Gainesville's downtown square seems to glow more warmly this Christmas season than anytime in recent memory.
Before malls, outlets and strip shopping centers proliferated, the square bustled as the place to shop, work, play, eat, see friends and be seen.
In the 1950s during Christmas, sidewalks were crowded, and parking places were at a premium.
The square at the time was anchored by Gallant-Belk on the corner of Spring and Bradford, where a parking lot now exists. J.C. Penney was on the corner of Spring and Main, Estes department store at the corner of Washington and Main. The Princeton and Dixie-Hunt hotels occupied other corners, and the quaint old Wheeler Hotel was where Hall County Library is today.
Drug stores abounded, including Imperial, Whatley's, Dixie, Ledford's and Piedmont. Some were as popular for refreshments as they were for dispensing medicine. Doc Perry Whatley's daughters, Lavinia and Linda, remember the soda fountain serving spoon burgers, Coke floats, walk-away sundaes and lemon sours. Coffee clubs kept many of their booths filled during morning and afternoon breaks.
Saul's remains on the square, though in a different location. It was where children got a thrill looking at their feet through Bill Schrage's X-ray machine. Among many other shops were the Little New Yorker, the Little Shop, Smart Shop, Whitfield's, Ronald's, Kenwin, Debbie and Diana. Hats were fashionable enough to support two hat shops, Mrs. "Hat" Harrison's and Gigi's.
The east side of the square featured Hulsey's men's store, The Hub, Jake Sacks and Gainesville National Bank. The Leader and Paul's were among other downtown clothing stores.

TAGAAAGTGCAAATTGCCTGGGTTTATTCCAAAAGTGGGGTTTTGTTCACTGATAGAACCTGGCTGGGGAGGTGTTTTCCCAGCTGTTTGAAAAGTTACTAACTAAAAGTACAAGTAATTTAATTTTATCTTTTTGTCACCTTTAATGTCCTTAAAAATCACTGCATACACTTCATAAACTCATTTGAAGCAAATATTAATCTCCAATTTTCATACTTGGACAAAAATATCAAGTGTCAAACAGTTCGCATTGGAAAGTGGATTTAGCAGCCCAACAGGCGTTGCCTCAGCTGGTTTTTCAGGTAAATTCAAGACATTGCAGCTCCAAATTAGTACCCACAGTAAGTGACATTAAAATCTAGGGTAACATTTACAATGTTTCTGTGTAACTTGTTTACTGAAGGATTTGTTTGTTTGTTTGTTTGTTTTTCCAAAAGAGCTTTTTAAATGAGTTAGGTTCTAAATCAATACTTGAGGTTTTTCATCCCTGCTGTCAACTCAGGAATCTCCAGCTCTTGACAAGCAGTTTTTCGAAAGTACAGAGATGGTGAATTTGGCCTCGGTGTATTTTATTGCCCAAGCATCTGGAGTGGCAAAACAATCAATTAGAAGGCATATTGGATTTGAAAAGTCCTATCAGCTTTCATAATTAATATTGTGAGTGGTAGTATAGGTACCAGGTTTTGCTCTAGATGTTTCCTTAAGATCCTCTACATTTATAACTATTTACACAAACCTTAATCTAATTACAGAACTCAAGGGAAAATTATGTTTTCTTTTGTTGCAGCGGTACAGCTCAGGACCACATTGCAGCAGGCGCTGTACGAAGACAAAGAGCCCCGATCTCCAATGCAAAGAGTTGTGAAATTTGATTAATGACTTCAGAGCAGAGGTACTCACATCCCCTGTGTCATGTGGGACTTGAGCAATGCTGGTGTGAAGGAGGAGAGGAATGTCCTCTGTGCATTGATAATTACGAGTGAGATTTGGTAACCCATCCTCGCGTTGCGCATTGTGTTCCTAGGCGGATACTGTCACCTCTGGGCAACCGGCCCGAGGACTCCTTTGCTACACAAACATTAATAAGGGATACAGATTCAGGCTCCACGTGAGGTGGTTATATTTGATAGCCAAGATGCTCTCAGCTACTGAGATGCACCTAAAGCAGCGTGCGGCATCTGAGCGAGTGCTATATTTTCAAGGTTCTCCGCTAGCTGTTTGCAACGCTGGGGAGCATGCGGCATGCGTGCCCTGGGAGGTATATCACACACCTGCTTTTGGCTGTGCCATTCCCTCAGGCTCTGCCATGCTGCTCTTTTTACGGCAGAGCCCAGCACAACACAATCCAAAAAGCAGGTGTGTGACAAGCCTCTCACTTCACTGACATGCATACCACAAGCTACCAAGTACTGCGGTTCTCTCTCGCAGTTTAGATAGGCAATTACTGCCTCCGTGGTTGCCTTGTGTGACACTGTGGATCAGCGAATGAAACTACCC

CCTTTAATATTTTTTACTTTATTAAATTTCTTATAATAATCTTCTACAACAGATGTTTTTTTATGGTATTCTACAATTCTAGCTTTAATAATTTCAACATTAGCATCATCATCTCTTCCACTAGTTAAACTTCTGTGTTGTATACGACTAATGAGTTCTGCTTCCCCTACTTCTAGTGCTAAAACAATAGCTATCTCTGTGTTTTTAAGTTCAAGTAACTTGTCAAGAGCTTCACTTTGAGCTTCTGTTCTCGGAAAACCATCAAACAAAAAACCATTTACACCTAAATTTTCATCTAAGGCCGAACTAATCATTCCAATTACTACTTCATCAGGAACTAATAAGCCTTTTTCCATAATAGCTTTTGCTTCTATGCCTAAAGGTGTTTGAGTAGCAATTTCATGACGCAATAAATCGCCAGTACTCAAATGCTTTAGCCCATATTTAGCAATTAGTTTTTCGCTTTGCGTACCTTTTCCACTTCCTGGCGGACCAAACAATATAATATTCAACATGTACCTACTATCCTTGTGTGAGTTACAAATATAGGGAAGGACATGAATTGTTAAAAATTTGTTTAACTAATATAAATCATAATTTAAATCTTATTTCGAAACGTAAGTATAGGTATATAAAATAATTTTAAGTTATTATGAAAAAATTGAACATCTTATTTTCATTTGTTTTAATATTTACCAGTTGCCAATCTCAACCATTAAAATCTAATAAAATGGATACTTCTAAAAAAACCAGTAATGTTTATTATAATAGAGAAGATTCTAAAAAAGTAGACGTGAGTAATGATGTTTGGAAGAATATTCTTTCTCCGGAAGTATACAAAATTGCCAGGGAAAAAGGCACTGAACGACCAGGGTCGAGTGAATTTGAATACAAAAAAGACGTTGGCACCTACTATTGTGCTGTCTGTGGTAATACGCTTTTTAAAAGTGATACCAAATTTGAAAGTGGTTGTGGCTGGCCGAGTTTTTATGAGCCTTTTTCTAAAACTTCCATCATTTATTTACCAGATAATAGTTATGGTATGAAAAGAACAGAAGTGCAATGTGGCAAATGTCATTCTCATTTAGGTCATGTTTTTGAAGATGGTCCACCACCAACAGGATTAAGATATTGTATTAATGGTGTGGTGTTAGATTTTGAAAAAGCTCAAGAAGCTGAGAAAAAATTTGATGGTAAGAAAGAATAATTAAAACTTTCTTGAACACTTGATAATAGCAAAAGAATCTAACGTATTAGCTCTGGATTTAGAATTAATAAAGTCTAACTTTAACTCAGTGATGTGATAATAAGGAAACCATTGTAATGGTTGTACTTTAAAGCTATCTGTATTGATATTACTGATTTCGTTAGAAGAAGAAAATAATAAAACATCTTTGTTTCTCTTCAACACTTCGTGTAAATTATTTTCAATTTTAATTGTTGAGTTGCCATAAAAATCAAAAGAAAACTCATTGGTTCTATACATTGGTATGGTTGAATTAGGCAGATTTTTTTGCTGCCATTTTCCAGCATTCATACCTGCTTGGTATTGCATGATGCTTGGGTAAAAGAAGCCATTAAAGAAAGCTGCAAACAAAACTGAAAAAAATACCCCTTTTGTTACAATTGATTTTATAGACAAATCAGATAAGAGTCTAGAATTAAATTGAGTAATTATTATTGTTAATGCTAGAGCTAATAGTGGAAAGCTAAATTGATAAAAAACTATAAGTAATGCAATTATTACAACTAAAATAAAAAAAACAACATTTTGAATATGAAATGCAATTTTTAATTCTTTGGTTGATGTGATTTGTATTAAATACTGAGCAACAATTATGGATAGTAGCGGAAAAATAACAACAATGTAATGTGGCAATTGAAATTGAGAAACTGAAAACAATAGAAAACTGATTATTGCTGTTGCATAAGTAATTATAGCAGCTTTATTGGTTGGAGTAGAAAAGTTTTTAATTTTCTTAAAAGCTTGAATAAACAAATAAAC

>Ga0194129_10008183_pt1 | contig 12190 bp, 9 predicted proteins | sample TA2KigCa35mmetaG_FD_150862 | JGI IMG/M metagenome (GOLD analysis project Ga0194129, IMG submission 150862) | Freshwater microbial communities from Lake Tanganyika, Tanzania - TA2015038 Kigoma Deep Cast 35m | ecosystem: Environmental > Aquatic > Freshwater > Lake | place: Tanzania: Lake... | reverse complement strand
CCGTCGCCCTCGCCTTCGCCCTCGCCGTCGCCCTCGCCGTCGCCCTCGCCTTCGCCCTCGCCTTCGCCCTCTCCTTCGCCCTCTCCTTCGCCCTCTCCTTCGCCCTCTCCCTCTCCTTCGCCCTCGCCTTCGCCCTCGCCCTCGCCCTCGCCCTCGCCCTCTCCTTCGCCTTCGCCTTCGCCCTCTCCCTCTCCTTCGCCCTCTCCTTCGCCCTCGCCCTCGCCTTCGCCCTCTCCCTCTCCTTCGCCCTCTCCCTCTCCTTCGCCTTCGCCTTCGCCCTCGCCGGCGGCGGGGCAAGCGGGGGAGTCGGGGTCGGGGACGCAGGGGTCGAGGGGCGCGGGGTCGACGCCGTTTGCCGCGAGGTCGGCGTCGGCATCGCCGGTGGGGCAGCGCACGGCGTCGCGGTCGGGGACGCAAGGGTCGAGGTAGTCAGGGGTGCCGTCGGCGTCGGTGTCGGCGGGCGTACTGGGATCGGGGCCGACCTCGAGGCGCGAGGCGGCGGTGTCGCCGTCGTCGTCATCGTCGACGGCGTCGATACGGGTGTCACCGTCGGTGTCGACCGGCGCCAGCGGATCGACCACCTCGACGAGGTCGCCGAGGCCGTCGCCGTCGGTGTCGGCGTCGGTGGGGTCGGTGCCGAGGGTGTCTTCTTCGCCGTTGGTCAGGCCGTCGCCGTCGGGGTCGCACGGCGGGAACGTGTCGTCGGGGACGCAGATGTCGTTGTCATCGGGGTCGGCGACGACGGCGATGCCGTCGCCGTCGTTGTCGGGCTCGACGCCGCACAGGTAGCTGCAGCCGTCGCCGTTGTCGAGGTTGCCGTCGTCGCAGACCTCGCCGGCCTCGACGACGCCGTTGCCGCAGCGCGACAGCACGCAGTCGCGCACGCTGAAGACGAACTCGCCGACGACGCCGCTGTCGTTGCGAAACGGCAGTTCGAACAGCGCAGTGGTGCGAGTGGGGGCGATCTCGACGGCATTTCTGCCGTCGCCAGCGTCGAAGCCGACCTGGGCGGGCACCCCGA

You could buy hardware at Howell, Goforth's, Palmour and Tanner's and sporting goods from Kleckley's. Furniture was available from downtown stalwart Pilgrim-Estes, Mather, Reeves, W.E. Hood or Martin Furniture Co., which continues a family fixture just off the square on Bradford Street.
L.B. Adams and Covitz hawked bargain apparel. The Book Shop and Ragland's were popular places especially at Christmas for books, office supplies and gifts. You could buy Christmas dinner fixin's at Piggly-Wiggly, Colonial Stores, Red Grocery, Reid's and Bee Hive Market, all near the square.
Gem Jewelry and the Orenstein family persevere on the square today, but Courtney's and Mintz also prospered back then.
Today you have dollar stores. Back then you had dime stores such as McLellan's, Rose's and Frank's on or just off the square. The Royal, Ritz and State theaters provided entertainment along with Pete Tankersley's and Lee Crowe's pool rooms, as well as a bowling alley. The Browns and the Sewells kept the Collegiate Grill humming.
Christmas hadn't come until you walked the creaking wooden floors of Frierson-McEver men's store, greeted by C.R. "Red" Frierson and his son, Charlie. The store had a unique feel and aroma of its own, especially around Christmas.
Likewise, a trip to Millner's to watch the oscillating St. Nick in the window became a seasonal ritual for parents and their children.
Julian Franklin, who now lives in Highlands, N.C., worked with the rest of his family at Gallant-Belk during Christmas. His father, C.R. Franklin, was manager. Julian and brother Joe assembled toys on the third floor, which was dubbed "Toyland" and open only at Christmas.
They stocked shelves as early as September getting ready for the big shopping season. Bob Schwab of WGGA radio would read letters to Santa live from Gallant-Belk's Toyland, then greet children in his Santa suit outside. Julian's mother, Dodie, was a cashier, and his sisters, Joyce and Jo Ann, sometimes sang carols as they wrapped gifts.
Despite the Christmas crush, the Franklins were immersed in church and community activities, especially music, and C.R. would repair broken toys to be distributed by the Salvation Army. It was an overwhelming but fulfilling time for the family.
Downtown Gainesville was ground zero at Christmas because just about everything you needed was nearby: barbers, bakeries, dry cleaners, insurance agents, lawyers, beauty shops, florists, restaurants, gas stations, banks, car dealers, auto supply stores and numerous other businesses.
Though its makeup is different today, the square's renaissance hints of the bygone era, cars circling for the best parking places, bundled-up shoppers and diners scurrying about, and especially the twinkling lights that maintain the downtown tradition.
Johnny Vardeman is retired editor of The Times and can be reached at 2183 Pinetree Circle N.E., Gainesville 30501; phone (770) 532-2326; His column appears Sundays and on gainesvilletimes.com.